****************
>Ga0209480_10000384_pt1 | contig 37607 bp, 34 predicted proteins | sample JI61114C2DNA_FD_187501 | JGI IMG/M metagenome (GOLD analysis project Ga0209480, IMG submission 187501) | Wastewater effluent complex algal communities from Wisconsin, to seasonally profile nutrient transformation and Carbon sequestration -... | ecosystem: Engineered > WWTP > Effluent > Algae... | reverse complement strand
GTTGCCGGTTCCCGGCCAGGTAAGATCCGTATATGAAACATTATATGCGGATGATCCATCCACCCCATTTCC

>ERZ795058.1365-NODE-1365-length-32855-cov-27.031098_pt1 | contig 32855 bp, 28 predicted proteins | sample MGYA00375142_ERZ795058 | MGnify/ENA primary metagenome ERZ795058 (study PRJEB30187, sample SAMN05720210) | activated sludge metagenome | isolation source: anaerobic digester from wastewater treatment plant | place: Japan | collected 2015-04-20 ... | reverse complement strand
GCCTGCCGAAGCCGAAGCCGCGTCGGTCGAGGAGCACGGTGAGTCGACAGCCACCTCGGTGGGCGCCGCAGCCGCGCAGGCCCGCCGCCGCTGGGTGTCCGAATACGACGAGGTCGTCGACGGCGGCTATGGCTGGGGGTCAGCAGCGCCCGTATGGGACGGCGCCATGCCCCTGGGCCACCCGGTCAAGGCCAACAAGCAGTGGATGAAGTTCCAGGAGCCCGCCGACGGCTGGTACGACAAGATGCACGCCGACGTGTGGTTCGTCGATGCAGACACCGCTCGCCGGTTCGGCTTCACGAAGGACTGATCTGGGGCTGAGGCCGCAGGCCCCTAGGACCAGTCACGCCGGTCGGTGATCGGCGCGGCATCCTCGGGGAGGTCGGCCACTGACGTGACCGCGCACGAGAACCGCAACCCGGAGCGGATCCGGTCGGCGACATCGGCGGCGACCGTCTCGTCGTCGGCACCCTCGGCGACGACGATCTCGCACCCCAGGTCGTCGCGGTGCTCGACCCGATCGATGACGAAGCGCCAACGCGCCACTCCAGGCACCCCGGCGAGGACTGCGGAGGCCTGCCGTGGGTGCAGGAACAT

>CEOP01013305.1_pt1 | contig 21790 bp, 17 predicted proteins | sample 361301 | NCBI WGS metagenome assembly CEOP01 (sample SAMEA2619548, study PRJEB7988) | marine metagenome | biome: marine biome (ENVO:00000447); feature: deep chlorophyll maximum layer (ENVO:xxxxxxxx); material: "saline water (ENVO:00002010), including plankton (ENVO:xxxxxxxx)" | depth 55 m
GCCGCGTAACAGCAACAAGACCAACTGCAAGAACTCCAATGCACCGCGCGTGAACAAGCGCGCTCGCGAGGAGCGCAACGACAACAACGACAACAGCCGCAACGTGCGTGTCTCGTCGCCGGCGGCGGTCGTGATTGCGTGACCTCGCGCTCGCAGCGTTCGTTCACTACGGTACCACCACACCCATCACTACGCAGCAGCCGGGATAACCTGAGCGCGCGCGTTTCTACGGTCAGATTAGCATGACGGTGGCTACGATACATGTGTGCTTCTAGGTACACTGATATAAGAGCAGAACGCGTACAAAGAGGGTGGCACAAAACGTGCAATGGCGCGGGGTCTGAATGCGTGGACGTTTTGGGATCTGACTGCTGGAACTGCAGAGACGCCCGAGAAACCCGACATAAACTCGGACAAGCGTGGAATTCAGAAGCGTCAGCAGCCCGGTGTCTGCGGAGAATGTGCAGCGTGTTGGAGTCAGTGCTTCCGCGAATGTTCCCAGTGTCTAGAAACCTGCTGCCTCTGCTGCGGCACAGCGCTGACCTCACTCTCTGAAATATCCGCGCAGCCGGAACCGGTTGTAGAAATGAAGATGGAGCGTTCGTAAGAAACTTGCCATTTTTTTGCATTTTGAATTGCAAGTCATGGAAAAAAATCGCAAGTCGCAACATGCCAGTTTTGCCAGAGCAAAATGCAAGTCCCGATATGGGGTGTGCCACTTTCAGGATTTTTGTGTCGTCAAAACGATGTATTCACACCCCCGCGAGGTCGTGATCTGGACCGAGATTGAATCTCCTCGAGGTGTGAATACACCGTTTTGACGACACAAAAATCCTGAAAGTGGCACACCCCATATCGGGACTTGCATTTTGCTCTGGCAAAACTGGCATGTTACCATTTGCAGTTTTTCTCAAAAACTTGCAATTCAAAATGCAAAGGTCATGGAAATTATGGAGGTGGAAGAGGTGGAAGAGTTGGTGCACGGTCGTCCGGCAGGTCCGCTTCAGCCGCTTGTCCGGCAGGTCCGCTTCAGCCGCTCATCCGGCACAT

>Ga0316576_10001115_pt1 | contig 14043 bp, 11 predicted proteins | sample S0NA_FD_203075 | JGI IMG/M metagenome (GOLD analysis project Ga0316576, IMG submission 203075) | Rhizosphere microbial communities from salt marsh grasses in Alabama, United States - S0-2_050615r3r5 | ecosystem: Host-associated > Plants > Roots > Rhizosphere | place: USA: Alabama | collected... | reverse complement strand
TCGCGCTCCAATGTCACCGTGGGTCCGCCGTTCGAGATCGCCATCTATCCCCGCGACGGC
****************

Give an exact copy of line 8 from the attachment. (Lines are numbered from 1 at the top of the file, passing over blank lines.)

TCGCGCTCCAATGTCACCGTGGGTCCGCCGTTCGAGATCGCCATCTATCCCCGCGACGGC